Deliveroo shares rise 3.5% as retail investors join trading
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Deliveroo shares have opened slightly higher on the first day of unconditional trading, as retail investors were allowed to take part for the first time.
Shares are up 3.5% at 289p each, but roughly 25% below the initial IPO price of 390p each.
Overnight, the FT reported that Deliveroo’s underwriters Goldman Sachs ended up picking up around £75m worth of stock following last week’s flopped IPO.
A number of institutional investors refused to take part in Deliveroo’s IPO, with some citing ethical concerns about working conditions for riders who not entitled to earn a minimum wage, holiday or sick pay.
Those concerns are being highlighted in a Deliveroo rider strike today.
Hundreds” of Deliveroo riders from the Independent Workers’ Union of Great Britain (IWGB) are expected to hold socially distanced protests in London, York, Sheffield, Reading and Wolverhampton on Wednesday, the union said.
They’re demanding fairer firing policies, better pay, and health and safety protection for riders.
FTSE 250 hits fresh all-time high
The FTSE 250, which returned to pre-pandemic levels on Tuesday, has surpassed the record closing high of 22,108 reached in January 2020.
Intraday highs have been easily surpassed in recent days.
The domestically-focused FTSE 250 has been riding the wave of optimism linked to the UK’s rapid vaccine rollout and the easing of Covid restrictions following a three-month lockdown.
The index is currently up nearly 0.6% at 22,124.
Germany’s DAX hits fresh record high
Germany’s DAX has hit a fresh record high of 15,235 points at the start of trading, and the blue chip index is continuing to climb:
European trading subdued as markets open
It’s a lacklustre start across Europe, but stocks are broadly edging higher:
FTSE 100 is up 0.3%
FTSE 250 is up 0.4%
Germany’sDAX is flat
France’s CAC is flat
Spain’s IBEX is up 0.1%
Europe’s Stoxx 600 is down 0.1%
BREAKING: Climate activists have been arrested in London after windows were broken at the Barclays headquarters in Canary Wharf, according to Reuters.
The protests have been launched by activists from Extinction Rebellion, aiming to highlight the role of the financial sector in fuelling the climate crisis.
It comes a week after other activists splashed black dye on the facade of the Bank of England.
There are no details yet about how many protesters are involved. Will bring you more details as we get them.
Introduction: Stocks hovering near record highs
Good morning, and welcome to our rolling coverage of the world economy, the financial markets, the eurozone and business.
European indexes including Germany’s DAX and the FTSE 250 are hovering near record highs, as investors reacted positively to upgraded global growth forecasts by the IMF, which said yesterday that a stronger than expected recovery from the Covid crisis was on the horizon.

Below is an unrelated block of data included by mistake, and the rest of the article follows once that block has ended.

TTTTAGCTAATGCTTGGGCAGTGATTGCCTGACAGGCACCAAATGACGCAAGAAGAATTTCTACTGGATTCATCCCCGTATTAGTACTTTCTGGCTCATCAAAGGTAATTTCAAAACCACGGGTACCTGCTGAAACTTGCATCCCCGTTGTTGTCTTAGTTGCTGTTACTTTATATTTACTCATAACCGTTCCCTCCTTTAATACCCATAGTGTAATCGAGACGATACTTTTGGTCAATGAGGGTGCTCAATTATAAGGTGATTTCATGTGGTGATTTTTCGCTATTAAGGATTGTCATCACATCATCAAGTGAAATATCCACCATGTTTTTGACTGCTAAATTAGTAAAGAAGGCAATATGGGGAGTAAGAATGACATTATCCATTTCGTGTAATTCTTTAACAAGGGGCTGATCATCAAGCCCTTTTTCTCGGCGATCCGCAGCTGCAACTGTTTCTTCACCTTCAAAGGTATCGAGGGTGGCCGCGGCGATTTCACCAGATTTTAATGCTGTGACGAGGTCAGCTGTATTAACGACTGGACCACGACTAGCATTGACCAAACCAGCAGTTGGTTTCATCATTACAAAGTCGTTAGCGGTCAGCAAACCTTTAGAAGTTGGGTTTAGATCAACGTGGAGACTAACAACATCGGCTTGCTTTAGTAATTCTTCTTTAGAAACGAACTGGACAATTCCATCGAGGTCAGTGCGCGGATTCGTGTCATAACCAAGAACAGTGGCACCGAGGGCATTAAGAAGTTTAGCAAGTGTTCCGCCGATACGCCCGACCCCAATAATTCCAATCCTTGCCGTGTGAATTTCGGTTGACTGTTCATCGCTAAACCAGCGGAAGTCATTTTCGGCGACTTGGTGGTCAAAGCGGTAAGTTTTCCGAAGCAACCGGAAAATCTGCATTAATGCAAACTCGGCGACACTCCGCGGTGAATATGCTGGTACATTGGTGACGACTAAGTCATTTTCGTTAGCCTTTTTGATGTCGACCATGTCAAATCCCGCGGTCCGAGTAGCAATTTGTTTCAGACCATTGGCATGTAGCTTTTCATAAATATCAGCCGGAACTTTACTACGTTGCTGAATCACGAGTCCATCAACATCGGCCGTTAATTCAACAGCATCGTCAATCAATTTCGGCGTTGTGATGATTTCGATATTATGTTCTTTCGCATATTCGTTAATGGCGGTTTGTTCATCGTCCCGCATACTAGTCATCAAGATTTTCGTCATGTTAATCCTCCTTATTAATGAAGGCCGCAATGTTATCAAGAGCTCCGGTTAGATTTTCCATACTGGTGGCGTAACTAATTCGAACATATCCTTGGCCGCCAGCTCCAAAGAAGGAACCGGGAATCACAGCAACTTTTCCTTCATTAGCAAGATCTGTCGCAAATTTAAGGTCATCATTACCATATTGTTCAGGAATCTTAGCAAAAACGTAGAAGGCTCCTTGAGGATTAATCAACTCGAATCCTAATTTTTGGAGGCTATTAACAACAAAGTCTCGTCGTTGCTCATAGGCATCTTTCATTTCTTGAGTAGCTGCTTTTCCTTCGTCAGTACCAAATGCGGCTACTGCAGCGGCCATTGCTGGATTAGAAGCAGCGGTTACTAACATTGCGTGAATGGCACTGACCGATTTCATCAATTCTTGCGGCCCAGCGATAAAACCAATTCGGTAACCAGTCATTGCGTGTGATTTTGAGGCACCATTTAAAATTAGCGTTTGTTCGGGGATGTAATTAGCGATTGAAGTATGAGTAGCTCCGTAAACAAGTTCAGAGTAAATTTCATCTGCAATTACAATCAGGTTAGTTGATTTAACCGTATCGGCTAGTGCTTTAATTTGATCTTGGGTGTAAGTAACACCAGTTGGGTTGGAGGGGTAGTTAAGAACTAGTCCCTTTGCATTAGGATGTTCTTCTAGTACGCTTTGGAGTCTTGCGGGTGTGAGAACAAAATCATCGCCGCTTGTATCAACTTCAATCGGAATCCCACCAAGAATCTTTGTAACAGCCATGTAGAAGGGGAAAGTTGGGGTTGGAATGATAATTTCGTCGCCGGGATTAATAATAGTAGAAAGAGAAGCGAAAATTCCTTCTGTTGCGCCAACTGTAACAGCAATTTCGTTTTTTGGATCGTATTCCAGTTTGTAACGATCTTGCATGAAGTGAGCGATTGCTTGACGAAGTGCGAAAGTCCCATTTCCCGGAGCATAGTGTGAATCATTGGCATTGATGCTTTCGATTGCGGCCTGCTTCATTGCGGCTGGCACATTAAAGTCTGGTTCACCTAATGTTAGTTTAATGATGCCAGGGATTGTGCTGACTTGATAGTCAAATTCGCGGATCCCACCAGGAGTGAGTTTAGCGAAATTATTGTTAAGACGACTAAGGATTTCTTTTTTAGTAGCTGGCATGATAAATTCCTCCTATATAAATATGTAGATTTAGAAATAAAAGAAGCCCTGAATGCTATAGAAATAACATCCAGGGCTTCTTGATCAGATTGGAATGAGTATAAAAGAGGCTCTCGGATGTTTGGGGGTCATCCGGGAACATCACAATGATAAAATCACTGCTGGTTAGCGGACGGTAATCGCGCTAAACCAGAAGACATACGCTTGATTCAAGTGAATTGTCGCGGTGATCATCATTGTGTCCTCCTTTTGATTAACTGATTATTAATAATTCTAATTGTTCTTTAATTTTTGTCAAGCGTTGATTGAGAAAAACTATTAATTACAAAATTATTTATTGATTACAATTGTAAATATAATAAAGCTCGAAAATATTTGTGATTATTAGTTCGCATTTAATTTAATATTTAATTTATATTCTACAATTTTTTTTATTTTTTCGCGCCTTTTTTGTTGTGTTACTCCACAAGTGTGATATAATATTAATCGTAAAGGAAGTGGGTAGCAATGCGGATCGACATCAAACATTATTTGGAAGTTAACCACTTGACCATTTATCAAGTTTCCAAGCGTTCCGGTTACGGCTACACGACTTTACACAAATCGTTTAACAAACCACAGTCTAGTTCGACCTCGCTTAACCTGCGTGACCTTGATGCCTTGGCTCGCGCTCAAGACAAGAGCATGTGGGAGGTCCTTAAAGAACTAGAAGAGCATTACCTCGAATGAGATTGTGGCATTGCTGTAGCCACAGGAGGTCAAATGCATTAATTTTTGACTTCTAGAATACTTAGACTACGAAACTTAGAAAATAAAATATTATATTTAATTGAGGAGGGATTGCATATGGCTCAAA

The IMF said successful vaccine programmes, businesses adapting to the challenges of lockdown and Joe Biden’s $1.9tn (£1.4tn) stimulus package were helping to support the recovery.
And while Wall Street closed lower – with the Dow down 0.3% the S&P down 0.1% and the Nasdaq down 0.05% – both the Dow and S&P 500 are still within reach of record highs hit during Monday’s trading session.
It helped that US president Joe Biden announced an accelerated vaccine rollout, with all US adults to be eligible for jabs by April 19 (pushing up his earlier deadline of May 1 by about two weeks.)
US job opening figures, which increased 268,000 to 7.4 million as of the last day of February, are also helping support appetite across equity markets.
As Naeem Aslam, chief market analyst at Ava Trade, explains:
European and US stock futures are trading lower, but they are still hovering near their all-time high as investors remain optimistic about stimulus-supported recovery.
One particular takeaway from Joe Biden’s speech yesterday was that he has full confidence in his team.
This is because he mentioned that he hasn’t spoken to the Chairman of the Federal Reserve, Jerome Powell, for nearly two months.
This means that he is fully on board with the Fed’s monetary policy, which for the time being remains ultra-dovish despite the fact that we have seen more than decent recovery in the US labour market.
We’re expecting a positive start across Europe:
Meanwhile, PMI data is dominating the economic agenda, though the slower pace of the EU’s vaccine rollout is expected to confirm a further slowdown for its services sector.
8.15am BST: Spanish services PMI for March
8.45am BST: Italian services PMI for March
8.50am BST: French services PMI for March (final)
8.55am BST: Germany services PMI for March (final)